JC: So there’s special protections under the Fourteenth Amendment for those who haven’t been convicted. What about the rights of those who have gone through the process of trial and been convicted, what rights do they have that are pertinent to the current pandemic?
JT: You know one of the most prominent rights that people who have been convicted of crimes and that are in a detention facility have is the Eighth Amendment right to be free from cruel and unusual punishment. The Eighth Amendment includes the ability to be reasonably safe and have serious medical needs addressed. So in a prison environment during a pandemic, unless you start releasing people— certain categories of people, which we can discuss later— to allow the people that remain in the facility to follow CDC guidelines, you’re violating that Eight Amendment right because a prison or jail does not have the ability to treat COVID-19 patients, particularly large numbers of COVID-19 patients.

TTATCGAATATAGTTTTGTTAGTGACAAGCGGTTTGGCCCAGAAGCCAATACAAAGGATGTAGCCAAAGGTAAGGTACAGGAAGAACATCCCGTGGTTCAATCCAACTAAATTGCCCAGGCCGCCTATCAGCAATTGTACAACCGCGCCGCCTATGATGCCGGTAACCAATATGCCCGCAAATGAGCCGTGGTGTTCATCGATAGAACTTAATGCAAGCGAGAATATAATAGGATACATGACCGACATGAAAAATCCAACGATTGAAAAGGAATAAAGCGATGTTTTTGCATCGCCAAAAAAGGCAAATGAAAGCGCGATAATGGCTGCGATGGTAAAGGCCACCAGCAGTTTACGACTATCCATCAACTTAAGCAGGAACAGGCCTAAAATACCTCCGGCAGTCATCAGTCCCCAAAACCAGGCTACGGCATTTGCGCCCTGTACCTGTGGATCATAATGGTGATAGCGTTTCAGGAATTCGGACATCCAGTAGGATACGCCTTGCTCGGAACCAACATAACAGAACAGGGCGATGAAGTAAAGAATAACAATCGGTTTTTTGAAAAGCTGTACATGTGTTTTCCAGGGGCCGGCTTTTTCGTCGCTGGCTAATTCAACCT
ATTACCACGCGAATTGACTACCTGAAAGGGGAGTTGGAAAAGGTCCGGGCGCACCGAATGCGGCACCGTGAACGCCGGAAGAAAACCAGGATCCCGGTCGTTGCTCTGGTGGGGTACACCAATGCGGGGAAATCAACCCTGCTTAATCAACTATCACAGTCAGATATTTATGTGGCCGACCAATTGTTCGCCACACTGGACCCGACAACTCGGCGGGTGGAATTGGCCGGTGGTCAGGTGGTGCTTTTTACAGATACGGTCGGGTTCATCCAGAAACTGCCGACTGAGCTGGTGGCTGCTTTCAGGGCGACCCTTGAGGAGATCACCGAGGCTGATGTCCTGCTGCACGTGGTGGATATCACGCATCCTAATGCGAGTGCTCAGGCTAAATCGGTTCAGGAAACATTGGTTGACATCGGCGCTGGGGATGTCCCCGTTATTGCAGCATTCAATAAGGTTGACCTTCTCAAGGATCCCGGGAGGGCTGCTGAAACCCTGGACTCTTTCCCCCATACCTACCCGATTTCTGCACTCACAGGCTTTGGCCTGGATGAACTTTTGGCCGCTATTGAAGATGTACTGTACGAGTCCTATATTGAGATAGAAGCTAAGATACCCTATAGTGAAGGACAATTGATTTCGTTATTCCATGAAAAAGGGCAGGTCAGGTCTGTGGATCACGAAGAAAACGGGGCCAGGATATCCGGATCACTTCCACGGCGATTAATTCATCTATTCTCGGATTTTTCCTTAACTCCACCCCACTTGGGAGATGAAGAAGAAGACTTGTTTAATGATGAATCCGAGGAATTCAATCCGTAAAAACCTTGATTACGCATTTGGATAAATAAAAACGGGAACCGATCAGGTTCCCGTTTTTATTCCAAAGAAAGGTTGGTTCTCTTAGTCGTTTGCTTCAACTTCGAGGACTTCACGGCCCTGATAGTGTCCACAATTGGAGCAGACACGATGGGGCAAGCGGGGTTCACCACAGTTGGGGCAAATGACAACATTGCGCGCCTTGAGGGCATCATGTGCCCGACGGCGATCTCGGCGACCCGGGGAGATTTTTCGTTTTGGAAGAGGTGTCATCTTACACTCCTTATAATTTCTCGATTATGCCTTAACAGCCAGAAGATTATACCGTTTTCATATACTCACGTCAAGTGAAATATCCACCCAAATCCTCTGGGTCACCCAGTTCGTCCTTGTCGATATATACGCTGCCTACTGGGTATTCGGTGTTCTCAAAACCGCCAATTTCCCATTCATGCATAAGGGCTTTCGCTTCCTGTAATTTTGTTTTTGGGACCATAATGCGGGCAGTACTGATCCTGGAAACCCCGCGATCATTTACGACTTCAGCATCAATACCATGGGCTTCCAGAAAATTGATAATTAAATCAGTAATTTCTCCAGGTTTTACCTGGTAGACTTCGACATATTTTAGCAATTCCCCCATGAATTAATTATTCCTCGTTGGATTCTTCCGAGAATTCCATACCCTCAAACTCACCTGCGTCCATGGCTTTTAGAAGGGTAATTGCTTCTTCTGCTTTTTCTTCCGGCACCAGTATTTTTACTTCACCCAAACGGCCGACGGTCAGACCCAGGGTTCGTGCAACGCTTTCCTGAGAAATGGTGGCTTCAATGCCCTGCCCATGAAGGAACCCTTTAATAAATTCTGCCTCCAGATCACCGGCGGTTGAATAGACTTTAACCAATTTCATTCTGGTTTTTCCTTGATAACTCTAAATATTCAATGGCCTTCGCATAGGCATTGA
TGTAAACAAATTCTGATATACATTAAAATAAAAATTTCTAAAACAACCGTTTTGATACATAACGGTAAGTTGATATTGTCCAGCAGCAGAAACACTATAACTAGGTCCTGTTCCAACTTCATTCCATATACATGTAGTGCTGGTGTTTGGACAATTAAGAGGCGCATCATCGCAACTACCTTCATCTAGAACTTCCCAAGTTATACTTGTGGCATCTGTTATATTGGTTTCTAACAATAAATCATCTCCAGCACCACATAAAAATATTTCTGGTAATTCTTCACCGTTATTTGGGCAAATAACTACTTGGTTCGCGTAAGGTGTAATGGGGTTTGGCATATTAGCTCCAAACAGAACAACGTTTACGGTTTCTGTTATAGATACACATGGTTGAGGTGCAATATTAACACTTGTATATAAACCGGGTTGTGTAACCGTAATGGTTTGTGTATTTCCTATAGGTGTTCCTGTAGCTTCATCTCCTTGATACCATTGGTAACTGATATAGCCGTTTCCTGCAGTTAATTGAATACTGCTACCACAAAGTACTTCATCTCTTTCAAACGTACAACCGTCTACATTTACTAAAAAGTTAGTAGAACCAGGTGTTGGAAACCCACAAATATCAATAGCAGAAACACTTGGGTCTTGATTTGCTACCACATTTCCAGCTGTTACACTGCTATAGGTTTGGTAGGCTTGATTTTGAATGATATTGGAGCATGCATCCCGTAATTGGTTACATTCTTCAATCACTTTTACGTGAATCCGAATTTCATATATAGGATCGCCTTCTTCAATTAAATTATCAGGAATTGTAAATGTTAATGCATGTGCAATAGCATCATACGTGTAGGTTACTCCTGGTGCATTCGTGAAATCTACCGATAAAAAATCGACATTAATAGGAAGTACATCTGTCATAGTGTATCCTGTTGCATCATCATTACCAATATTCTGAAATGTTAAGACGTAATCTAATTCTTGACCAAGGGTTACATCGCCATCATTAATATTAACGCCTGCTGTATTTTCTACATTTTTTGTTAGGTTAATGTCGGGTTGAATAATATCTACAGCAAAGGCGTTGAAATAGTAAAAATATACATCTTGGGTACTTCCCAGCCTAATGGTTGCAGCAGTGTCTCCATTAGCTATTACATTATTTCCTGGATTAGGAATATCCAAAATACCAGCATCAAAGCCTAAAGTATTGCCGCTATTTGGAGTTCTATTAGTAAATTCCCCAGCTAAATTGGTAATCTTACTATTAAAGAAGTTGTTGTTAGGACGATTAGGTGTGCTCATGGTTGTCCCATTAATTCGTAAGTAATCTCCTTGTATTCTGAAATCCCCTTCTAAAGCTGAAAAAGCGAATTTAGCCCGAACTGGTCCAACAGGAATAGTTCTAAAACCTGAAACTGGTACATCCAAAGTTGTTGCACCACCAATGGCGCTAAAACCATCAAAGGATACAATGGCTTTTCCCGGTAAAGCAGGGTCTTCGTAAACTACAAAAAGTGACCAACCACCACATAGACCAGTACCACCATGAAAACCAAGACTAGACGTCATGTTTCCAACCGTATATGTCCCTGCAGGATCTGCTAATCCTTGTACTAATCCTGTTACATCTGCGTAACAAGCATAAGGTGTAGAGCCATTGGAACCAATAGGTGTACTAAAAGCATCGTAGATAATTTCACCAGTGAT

JC: What about, what are you seeing from the states? Clearly, they’re going to argue they’re doing the best they can. Is that a legal defense?
JT: I think states have important, compelling interests here. You know, one is public safety. You don’t want to be releasing a bunch of dangerous people back onto the streets. You also have victims’ rights; you don’t want to release somebody and potentially put a victim at risk. And you also just have the principle that once somebody has been convicted of a crime and sentenced to serve a certain number of years in a detention facility, it’s as simple as that they should serve that time.
JC: Maybe this is a good time to hear what is your suggested or your team’s suggested path to reducing this risk or to protecting inmate rights.